Saturday, December 31, 2011

Lights Off

”Untitled” a 1955 painting by Mark Rothko, sits on display during a fall auction preview at Sotheby’s in New York. (Tom Starkweather/Bloomberg)

Large paintings immediately framing an entrance in a Mark Rothko show at Sidney Janis Gallery in the mid-fifties.

’As in the past Rothko placed works close together; and if, as happened in one case, a canvas extended beyond its wall and into a doorway, that didn't bother him. He wished, as he had written Katharine Kuh, to ”defeat” the actual physical space of a room. As Janis realized, Rothko ”created an ambience that way. He knew very well how his paintings worked, probably better than . . . any other artist in his generation.” Rothko also used lightning to create an ambience, not the bright light he had sought for his ”Fifteen Americans” room at MOMA, but a very dim light, an obscurity from which the paintings – soon themselves to grow dark – only slowly emerged. This insistence caused some troubles for Janis, who didn't want his commercial space looking like a cave. ”No matter how low it was he would reduce it,” Janis complained. ”It made the gallery so dismal, but he wanted some kind of mystery attached to his painting.” Philip Guston recalled coming with Rothko to visit one of his Janis shows: ”they strolled into the gallery and Mark, without a word, switched off half the lights.” When Janis came out from his office, the three men ”chatted a bit and, in a pause in the conversation, Janis slid off and turned all the lights back on. Rothko didn't say anything.” Janis returned to his office. As the two painters were leaving, just before they entered the elevator, ”Rothko turned half the lights back off again”’

From Mark Rothko: A Biography by James E. B. Breslin

Friday, December 30, 2011

Untitled 1955

Untitled, Mark Rothko, 1955, oil on canvas, 234 x 175,3 cm

Thursday, December 29, 2011

Ochre and Red on Red

Ochre and Red on Red, Mark Rothko, 1954, oil on canvas, 235,3 x 162 cm

Wednesday, December 28, 2011

Green and Maroon

Green and Maroon, Mark Rothko, 1953, oil on canvas, 231,4 x 139,4 cm

Tuesday, December 27, 2011

No 15

No 15, Mark Rothko, 1952, oil on canvas, 233,3 x 203,2 cm

Monday, December 26, 2011

Sunday, December 25, 2011

Saturday, December 24, 2011

No 8

No 8, Mark Rothko, 1949, oil and mixed media on canvas, 228.3 x 167.3 cm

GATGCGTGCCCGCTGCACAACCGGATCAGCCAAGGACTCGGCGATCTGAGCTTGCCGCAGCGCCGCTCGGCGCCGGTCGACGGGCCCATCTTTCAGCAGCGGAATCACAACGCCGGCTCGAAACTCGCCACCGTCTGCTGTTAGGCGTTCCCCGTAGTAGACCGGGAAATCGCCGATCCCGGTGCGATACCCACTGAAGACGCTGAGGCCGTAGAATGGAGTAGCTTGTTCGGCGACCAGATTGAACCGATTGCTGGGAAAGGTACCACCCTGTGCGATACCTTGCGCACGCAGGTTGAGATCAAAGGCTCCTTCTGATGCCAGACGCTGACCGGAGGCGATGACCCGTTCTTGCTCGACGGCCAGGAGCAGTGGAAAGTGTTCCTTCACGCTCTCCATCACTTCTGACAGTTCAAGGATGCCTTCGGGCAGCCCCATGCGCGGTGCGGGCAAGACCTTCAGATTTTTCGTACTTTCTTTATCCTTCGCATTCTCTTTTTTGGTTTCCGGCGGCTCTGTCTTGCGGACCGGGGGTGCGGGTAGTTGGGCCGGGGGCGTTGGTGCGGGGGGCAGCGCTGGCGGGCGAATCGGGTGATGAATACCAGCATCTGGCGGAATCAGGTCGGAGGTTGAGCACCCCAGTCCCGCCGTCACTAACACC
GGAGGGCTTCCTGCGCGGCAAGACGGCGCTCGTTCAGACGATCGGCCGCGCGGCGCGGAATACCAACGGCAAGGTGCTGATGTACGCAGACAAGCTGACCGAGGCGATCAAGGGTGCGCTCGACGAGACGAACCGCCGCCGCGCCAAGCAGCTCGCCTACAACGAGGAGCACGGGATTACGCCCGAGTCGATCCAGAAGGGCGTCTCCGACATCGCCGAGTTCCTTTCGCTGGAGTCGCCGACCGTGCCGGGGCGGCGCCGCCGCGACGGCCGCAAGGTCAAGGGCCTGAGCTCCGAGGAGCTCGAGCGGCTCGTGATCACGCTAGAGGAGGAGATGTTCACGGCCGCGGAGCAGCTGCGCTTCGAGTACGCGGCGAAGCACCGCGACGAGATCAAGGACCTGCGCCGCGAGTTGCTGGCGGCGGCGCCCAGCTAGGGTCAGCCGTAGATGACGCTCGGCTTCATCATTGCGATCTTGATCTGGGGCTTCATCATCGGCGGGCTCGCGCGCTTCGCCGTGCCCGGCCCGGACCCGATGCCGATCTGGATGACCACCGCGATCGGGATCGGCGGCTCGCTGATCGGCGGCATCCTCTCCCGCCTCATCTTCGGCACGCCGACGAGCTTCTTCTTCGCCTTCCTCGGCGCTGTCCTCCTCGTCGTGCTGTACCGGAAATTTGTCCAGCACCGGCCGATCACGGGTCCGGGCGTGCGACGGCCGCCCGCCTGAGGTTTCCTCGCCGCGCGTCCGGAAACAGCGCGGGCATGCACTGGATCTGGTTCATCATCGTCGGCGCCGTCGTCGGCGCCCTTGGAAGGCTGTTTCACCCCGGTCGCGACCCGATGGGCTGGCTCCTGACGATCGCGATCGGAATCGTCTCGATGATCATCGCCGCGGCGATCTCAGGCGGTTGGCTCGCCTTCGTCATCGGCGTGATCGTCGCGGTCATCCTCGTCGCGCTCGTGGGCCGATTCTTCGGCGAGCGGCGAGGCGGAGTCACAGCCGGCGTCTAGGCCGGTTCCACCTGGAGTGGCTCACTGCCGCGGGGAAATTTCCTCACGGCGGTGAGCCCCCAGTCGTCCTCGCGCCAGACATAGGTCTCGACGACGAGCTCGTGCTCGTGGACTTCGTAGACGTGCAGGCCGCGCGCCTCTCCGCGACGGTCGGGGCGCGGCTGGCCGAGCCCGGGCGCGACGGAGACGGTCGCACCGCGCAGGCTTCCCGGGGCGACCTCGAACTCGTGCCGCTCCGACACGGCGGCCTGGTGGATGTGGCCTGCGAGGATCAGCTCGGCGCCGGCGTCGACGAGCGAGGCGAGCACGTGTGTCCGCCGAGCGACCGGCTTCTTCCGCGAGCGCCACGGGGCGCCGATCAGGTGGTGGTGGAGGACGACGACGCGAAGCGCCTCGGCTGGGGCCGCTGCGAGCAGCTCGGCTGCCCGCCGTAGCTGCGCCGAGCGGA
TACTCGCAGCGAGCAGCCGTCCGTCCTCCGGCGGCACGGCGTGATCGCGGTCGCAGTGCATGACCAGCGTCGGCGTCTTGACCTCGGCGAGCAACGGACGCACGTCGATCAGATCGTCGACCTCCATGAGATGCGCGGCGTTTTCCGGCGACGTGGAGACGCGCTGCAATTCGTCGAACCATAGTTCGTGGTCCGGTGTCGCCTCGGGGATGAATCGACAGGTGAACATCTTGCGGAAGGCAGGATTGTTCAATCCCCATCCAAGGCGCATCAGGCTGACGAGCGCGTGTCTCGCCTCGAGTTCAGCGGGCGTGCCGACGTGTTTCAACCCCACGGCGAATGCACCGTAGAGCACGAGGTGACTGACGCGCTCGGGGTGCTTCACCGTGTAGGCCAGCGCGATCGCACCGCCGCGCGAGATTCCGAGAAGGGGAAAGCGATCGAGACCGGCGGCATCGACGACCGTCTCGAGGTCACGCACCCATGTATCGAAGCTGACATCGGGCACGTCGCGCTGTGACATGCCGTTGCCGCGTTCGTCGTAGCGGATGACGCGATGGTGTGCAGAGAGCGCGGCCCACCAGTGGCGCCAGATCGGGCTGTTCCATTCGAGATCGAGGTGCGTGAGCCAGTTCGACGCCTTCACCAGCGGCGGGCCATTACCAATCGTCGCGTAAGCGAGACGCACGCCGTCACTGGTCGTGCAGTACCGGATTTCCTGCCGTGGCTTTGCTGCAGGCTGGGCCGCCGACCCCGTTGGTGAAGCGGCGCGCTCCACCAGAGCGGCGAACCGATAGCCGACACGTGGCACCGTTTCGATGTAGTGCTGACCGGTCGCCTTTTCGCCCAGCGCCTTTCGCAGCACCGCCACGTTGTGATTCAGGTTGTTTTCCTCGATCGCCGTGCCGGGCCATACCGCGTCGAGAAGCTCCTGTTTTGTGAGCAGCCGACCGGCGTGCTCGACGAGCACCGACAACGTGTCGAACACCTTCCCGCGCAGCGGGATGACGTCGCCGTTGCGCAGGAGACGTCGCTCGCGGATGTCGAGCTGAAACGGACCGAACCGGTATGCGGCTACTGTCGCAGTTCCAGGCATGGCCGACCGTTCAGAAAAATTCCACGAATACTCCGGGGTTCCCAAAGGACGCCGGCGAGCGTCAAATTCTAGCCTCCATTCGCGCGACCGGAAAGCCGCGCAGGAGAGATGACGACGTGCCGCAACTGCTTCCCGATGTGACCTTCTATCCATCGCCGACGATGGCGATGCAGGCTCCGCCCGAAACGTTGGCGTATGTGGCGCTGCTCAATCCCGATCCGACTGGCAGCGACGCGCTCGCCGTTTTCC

Friday, December 23, 2011

Thursday, December 22, 2011

Untitled 1948

Untitled, Mark Rothko, 1948, 155 x 118.7 cm

Wednesday, December 21, 2011

Tuesday, December 20, 2011

Monday, December 19, 2011

Sunday, December 18, 2011

Untitled 1946

Untitled, Mark Rothko, 1946, oil on canvas, 99.9 x 69.9 cm, National Gallery of Art, Washington

Saturday, December 17, 2011

Vision at End of Day

Vision at End of Day, Mark Rothko,1946, oil on canvas, 101.6 x 127.1 cm

Friday, December 16, 2011


Gesture(?), Mark Rothko, 1945/46, oil on canvas, 79.7 x 100.7 cm

Thursday, December 15, 2011

Wednesday, December 14, 2011

Tuesday, December 13, 2011

Monday, December 12, 2011

Sunday, December 11, 2011

Saturday, December 10, 2011

Friday, December 9, 2011

Thursday, December 8, 2011

Wednesday, December 7, 2011

Tuesday, December 6, 2011

Monday, December 5, 2011

Sunday, December 4, 2011

Black, Black on Wine

Black, Black on Wine, acrylic on paper mounted on panel, 84.4 x 65.4 cm, Mark Rothko, 1968

Saturday, December 3, 2011

Friday, December 2, 2011

Thursday, December 1, 2011

'square grave in the woods'

No. 12 (Black on Dark Sienna on Purple), Mark Rothko, 1960

”it was a childhood memory of his family and relatives talking about a Czarist pogrom. The Cossacks took the Jews from the village to the woods and made them dig a large grave. Rothko said he pictured that square grave in the woods so vividly that he wasn't sure the massacre hadn't happened in his lifetime. He said he’d always been haunted by the image of that grave, and that in some profound way it was locked into his painting.” Al Jensen, a close friend to Mark Rothko, cited by James E. B. Breslin in Mark Rothko: A Biography.